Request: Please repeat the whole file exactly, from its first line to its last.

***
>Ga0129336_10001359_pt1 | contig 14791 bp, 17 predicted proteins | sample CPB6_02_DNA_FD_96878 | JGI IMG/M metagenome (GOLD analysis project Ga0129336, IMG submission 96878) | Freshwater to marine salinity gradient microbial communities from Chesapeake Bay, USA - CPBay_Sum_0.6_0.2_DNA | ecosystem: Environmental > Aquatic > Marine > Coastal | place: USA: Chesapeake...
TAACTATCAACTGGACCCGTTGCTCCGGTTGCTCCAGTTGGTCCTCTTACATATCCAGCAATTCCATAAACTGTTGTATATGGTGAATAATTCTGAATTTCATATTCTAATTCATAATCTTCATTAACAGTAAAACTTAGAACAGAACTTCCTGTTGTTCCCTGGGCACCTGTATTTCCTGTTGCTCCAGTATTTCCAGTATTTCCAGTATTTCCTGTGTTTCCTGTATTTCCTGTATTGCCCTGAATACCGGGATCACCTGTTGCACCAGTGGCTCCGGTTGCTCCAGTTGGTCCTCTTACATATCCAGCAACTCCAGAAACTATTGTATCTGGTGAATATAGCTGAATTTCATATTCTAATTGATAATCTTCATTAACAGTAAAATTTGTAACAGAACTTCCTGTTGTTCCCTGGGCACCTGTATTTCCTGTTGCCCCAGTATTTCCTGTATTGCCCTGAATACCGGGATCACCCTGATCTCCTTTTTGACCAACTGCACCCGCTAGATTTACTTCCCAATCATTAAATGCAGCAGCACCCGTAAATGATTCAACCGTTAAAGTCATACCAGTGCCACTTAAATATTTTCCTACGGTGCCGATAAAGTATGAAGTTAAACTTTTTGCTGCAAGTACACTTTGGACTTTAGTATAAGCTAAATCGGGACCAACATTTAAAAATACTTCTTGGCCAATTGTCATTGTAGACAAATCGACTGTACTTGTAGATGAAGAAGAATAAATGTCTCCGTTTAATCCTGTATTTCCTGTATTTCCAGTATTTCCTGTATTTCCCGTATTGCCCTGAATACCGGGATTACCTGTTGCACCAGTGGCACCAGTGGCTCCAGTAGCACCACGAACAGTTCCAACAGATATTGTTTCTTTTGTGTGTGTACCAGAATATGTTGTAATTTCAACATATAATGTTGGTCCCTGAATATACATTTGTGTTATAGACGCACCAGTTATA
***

>Ga0129336_10001359_pt1 | contig 14791 bp, 17 predicted proteins | sample CPB6_02_DNA_FD_96878 | JGI IMG/M metagenome (GOLD analysis project Ga0129336, IMG submission 96878) | Freshwater to marine salinity gradient microbial communities from Chesapeake Bay, USA - CPBay_Sum_0.6_0.2_DNA | ecosystem: Environmental > Aquatic > Marine > Coastal | place: USA: Chesapeake...
TAACTATCAACTGGACCCGTTGCTCCGGTTGCTCCAGTTGGTCCTCTTACATATCCAGCAATTCCATAAACTGTTGTATATGGTGAATAATTCTGAATTTCATATTCTAATTCATAATCTTCATTAACAGTAAAACTTAGAACAGAACTTCCTGTTGTTCCCTGGGCACCTGTATTTCCTGTTGCTCCAGTATTTCCAGTATTTCCAGTATTTCCTGTGTTTCCTGTATTTCCTGTATTGCCCTGAATACCGGGATCACCTGTTGCACCAGTGGCTCCGGTTGCTCCAGTTGGTCCTCTTACATATCCAGCAACTCCAGAAACTATTGTATCTGGTGAATATAGCTGAATTTCATATTCTAATTGATAATCTTCATTAACAGTAAAATTTGTAACAGAACTTCCTGTTGTTCCCTGGGCACCTGTATTTCCTGTTGCCCCAGTATTTCCTGTATTGCCCTGAATACCGGGATCACCCTGATCTCCTTTTTGACCAACTGCACCCGCTAGATTTACTTCCCAATCATTAAATGCAGCAGCACCCGTAAATGATTCAACCGTTAAAGTCATACCAGTGCCACTTAAATATTTTCCTACGGTGCCGATAAAGTATGAAGTTAAACTTTTTGCTGCAAGTACACTTTGGACTTTAGTATAAGCTAAATCGGGACCAACATTTAAAAATACTTCTTGGCCAATTGTCATTGTAGACAAATCGACTGTACTTGTAGATGAAGAAGAATAAATGTCTCCGTTTAATCCTGTATTTCCTGTATTTCCAGTATTTCCTGTATTTCCCGTATTGCCCTGAATACCGGGATTACCTGTTGCACCAGTGGCACCAGTGGCTCCAGTAGCACCACGAACAGTTCCAACAGATATTGTTTCTTTTGTGTGTGTACCAGAATATGTTGTAATTTCAACATATAATGTTGGTCCCTGAATATACATTTGTGTTATAGACGCACCAGTTATA